Examining vaccination completeness in Reproductive and Child Health (RCH) registers in India

Presenter: William Lodge II

Co-authors: Christian Suharlim, Emma Clarke, Isabelle Feldhaus, Logan Brenzel, Palash Das, Anita Pinheiro, Susmita Chatterjee, Stephen C Resch

Poster file: [download]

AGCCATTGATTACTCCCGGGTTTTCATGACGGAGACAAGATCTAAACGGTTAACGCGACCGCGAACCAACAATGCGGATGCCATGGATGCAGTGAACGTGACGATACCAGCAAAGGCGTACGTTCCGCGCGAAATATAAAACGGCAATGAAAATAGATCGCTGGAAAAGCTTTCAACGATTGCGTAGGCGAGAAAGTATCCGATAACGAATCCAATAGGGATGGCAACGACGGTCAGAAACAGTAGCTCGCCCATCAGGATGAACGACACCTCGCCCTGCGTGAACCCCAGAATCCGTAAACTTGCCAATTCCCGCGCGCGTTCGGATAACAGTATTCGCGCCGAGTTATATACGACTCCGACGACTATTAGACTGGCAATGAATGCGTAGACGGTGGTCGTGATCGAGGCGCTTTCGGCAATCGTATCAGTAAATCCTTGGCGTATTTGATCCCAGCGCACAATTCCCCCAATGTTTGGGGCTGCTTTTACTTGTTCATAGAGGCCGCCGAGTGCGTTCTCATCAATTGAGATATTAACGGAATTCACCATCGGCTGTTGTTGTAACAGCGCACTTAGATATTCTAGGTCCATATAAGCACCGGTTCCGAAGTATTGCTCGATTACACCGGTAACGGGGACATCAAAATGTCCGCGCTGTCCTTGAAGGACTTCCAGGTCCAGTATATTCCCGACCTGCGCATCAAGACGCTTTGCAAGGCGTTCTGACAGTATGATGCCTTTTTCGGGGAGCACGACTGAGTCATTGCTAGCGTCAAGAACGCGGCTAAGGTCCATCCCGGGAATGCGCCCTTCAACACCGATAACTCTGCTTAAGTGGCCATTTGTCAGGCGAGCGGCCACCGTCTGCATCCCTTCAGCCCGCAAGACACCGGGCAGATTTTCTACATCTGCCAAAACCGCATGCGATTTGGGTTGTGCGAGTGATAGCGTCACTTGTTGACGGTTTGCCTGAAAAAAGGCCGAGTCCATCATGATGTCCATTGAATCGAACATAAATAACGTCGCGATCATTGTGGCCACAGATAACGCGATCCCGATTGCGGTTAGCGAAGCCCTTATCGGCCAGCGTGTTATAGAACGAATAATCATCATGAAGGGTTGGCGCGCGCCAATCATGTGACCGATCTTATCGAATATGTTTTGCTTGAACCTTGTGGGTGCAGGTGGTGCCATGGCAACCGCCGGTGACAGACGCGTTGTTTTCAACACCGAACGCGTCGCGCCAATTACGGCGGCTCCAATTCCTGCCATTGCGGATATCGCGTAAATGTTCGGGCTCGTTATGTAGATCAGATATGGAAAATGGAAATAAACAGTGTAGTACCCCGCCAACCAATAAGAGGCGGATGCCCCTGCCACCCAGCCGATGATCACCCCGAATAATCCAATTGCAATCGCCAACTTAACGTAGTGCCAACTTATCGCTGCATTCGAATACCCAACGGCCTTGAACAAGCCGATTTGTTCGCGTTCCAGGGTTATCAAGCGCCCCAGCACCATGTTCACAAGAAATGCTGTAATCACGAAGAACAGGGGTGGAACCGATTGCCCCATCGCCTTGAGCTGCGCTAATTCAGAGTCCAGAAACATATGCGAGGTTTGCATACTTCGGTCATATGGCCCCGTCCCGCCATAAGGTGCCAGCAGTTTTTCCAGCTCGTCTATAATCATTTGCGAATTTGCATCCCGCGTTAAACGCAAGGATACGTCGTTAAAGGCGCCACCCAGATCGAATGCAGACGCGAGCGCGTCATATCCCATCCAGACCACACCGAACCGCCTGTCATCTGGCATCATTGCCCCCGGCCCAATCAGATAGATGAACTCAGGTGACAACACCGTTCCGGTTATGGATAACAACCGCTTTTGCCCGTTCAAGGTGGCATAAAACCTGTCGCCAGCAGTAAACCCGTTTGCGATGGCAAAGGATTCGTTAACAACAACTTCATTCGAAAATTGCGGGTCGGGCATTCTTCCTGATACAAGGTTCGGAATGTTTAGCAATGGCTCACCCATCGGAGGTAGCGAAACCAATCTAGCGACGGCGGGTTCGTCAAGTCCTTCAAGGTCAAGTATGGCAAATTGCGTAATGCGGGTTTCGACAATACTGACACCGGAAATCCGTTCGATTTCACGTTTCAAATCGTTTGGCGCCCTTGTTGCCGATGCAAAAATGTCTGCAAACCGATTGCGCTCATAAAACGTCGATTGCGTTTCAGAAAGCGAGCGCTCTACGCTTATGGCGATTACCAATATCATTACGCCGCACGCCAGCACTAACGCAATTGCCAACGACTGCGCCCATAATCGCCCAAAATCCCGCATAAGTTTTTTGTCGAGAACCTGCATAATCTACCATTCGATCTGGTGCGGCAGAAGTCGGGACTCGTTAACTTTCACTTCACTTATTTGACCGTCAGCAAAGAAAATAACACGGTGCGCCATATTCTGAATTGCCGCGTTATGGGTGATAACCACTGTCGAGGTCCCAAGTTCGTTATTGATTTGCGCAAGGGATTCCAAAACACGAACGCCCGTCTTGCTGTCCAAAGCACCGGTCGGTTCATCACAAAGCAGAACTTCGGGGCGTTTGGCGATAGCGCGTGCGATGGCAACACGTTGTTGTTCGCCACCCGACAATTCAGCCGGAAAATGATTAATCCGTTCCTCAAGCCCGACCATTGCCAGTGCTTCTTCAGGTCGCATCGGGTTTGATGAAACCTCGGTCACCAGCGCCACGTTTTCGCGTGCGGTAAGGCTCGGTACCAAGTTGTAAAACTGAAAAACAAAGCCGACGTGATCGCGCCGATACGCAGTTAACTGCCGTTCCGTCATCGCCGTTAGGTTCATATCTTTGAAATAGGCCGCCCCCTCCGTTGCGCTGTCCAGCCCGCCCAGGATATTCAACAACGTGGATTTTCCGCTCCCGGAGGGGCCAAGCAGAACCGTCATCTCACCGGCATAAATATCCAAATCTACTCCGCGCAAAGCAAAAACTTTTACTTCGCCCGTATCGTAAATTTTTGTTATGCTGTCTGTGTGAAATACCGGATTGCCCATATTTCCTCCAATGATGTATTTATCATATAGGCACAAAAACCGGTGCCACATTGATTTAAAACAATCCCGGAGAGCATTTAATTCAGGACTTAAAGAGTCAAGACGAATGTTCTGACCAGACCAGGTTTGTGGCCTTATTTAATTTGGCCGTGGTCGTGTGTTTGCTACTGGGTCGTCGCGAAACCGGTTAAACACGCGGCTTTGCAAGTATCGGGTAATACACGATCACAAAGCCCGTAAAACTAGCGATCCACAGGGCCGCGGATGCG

Background: The Government of India is committed to reducing child mortality and morbidity in the country by improving full immunization coverage through the universal immunization programme (UIP). In 2014, the Ministry of Health & Family Welfare (MoHFW), GoI, launched Mission Indradhanush (MI) to achieve in five years more than 90% full immunization coverage in the country. However, only 65% of children received complete immunization during their first year of life. In an effort to close immunization gaps and strengthen immunization, the GoI implemented the Intensified Mission Indradhanush (IMI) programme, which was a periodic intensification of routine immunization in low coverage districts between October 2017 – January 2018. This study aims to examine individual-level data from Reproductive and Child Health registers to understand better the completeness of doses delivered/received to children during the first year of life in low coverage states. Methods: Secondary analysis of RCH registers which show specific doses (i.e., BCG, OPV/Penta 1, 2, & 3, Measles 1) in subcenters in Assam, Bihar, Maharashtra, Rajasthan, Uttar Pradesh. The entry of data was restricted to children whose date of births were between 1st January 2016 to 31st December 2017. We examined a total of 12,535 children’s vaccination data. As of October 2018, only 57% of children born in 2016- 2017 recorded receiving all doses up to Measles 1. During the IMI programme, October 2017 – January 2018, there was an increase from 55% to 60% in the proportion of infants (< 1-year-old) who received complete vaccination for their age. In IMI districts, most children received their Penta/OPV3 late. Vaccines were considered timely if given within four days to four weeks after the recommended interval for administration. Discussion: While improvements have been made in strengthening immunization, more attention needs to be on children receiving complete vaccination (BCG – Measles 1) for their age. The IMI campaign may lead to higher vaccination completion rates; however, more evidence is needed to assess sustainability.